Trials of Lighthouse Keeping
In 1792 Patos Island was named Isla de Patos (Island of Ducks), by Spanish Explorers Galiano and Bazan maybe because of the numerous ducks which inhabited the island. Interestingly, the island was a hiding place for smugglers because of its nearness to the Canadian border and its many trees and caves.
The island’s first light was on Boundary Pass just opposite Canada’s Saturna Island. This was a very dangerous passage due to strong currents and foggy weather. In March of 1891 Congress appropriated $12,000 to erect an aid to navigation which consisted of a double dwelling, fog signal building, water tanks and a pole light in the western end of the island. The actual building was completed late in 1893.
Thus there was a white light on the side of the station and a red light on a ten foot tall white stake on Patos Island.
By 1915 several improvements were made with the consequence of a new fog signal and a lighthouse with a fresnel lens. Harry Mahler was paid $700 per year as head keeper and Edward Durgan received $500 per year as president.
After serving as lighthouse keeper in a number of distinct places on the West Coast Durgan returned in 1905 to Patos Island as the head light keeper. He came at at Patos with wife Estelle and their thirteen children where he became very renowned. Despite the fact that it had a mild climate, Patos Island was very isolated. Their nearest neighbor was Saturna Island in Canada that was just over three miles away by water.
Seven of the kids came down with smallpox and keeper Durgan, so as to signal for assistance flew the lighthouse flag upside down. Finally help did come but one account says that three of the children died. While another account was that one child succumbed. A third accounting states that the kid who died likely died of appendicitis, not smallpox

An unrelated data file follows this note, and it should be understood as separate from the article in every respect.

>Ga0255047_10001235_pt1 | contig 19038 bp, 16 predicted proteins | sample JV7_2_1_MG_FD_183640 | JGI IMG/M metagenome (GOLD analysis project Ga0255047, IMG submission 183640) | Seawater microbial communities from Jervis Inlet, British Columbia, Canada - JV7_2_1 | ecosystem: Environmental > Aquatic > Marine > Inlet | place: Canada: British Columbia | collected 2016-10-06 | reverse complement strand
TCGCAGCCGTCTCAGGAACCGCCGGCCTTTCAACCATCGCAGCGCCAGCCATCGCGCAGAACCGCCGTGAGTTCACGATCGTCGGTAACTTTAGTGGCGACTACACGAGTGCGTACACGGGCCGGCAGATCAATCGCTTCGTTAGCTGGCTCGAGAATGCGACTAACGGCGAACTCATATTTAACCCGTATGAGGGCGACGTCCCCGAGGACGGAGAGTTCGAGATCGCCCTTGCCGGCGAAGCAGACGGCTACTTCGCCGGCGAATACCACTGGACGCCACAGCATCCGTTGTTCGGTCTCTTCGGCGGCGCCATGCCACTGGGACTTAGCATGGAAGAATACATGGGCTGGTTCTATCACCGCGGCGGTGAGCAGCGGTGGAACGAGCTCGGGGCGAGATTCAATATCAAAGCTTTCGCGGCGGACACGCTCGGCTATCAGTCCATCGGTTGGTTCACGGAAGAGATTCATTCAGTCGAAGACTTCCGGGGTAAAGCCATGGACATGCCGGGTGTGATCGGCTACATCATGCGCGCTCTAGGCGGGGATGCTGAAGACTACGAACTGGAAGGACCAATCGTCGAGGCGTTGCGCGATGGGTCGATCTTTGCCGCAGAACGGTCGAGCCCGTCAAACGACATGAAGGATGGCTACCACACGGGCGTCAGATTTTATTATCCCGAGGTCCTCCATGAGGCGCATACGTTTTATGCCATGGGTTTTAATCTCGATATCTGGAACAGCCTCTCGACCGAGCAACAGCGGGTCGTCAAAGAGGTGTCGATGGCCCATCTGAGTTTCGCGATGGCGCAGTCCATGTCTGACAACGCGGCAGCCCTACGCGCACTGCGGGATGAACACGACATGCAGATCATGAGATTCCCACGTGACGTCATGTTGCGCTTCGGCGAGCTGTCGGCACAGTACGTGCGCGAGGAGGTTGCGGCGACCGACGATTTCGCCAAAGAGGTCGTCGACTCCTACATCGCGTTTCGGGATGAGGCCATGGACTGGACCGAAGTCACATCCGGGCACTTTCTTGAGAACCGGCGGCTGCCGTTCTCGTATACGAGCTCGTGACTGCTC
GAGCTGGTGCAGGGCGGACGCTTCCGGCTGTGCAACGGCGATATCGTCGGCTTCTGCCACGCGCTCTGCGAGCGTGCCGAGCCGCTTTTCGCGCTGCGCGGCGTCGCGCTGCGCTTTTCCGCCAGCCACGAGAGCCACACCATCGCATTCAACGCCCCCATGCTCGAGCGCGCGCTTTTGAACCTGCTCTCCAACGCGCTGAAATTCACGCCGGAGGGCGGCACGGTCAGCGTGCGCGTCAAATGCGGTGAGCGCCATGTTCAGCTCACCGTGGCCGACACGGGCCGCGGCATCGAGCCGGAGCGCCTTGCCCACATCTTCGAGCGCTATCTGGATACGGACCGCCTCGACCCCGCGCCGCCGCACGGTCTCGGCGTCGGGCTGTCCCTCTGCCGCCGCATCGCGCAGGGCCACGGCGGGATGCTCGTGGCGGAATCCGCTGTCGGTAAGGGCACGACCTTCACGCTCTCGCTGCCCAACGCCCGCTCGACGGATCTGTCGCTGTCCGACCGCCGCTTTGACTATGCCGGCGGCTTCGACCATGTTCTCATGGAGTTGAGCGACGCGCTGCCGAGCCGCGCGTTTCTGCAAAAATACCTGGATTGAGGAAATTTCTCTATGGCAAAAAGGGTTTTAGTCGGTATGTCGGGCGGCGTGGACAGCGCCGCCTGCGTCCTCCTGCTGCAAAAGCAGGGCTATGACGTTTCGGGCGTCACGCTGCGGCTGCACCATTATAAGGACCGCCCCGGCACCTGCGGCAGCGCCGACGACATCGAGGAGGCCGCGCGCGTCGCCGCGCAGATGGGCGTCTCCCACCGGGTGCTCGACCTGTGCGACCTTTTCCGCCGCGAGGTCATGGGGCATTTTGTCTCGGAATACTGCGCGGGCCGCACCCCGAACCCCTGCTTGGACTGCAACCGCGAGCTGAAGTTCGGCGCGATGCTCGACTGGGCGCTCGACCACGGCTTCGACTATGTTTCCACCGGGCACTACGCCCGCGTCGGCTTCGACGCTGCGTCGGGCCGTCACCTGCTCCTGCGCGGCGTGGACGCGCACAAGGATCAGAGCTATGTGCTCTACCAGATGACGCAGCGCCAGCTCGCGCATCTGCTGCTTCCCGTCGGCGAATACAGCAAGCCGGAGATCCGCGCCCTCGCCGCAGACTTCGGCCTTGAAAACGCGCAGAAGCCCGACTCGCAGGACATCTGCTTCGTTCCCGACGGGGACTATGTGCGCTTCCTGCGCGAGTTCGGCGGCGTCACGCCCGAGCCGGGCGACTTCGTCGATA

Helene Durgan Glidden, one of the living children later wrote a memoir titled”The Light on the Island”. In this writing she told of her talks with God, how she played with her pet cow and wandered the shores of this island which she called”the petticoats” of Patos Island.
George Loholt replaced Durgan as headkeeper with Mary Durgan’s husband, Noah Clark, staying on as assistant keeper.
Trips over the rough waters for visiting or purchasing were dangerous. In 1911 Noah Clark motored to Blaine,Washington to pick up his wife, Mary and their young son who was visiting the Durgans. The ship started filling with water and Clark jumped overboard for help to save his loved ones and he was never seen again. His loved ones, after drifting in the water all night, eventually crawled on top of the cottage once the boat full of water. Luckily they had been rescued after grounding onto a shoal.
In August 1912, a distress signal was coming from Patos Island. Captain Newcombe of the Canadian fishery protection tug noticed the signal and stopped at the island to investigate. The assistant lighthouse keeper, William Stark, told the captain that Keeper Loholt was exhibiting signs of insanity. This Loholt had left the station in a ship two days earlier without any explanation leaving Stark to perform all the duties alone. Captain Newcombe notified the lighthouse inspector in Portland, who proceeded to Patos Island.
Inspector Beck arrived at Patos and discovered that the two men were fighting and one had threatened to kill the other and drove him from the island. Ultimately the assistant was suspended and Keeper Loholt continued on as head lighthouse keeper for another ten years or longer. During which time he rendered assistance to many vessels in distress.
Those accounts were mentioned in the Annual Report of the Commissioner of Lighthouses.
Telephone service came to the island in 1919 and took care of much of the communication issue.
The lighthouse is now part of Patos Island State Park and has been restored and is being cared for by a group of selfless volunteers.
The lighthouse can be visited by boat from either Friday Harbor or Roche Harbor. In recent years there are docents to open the lighthouse to people during the summer months.
The lighthouse is best seen by boat. Keepers of the Patos Light have experienced docents on the island in recent years to open the lighthouse to visitors during the summer months.
Orcas Island Eclipse Charters has offered Lighthouse Tours previously that pass by Patos Island. Outer Island Excursions offers trips to Patos Island that include a hike to the lighthouse.
The lighthouse is owned by the Bureau of Land Management. Grounds.open, lighthouse closed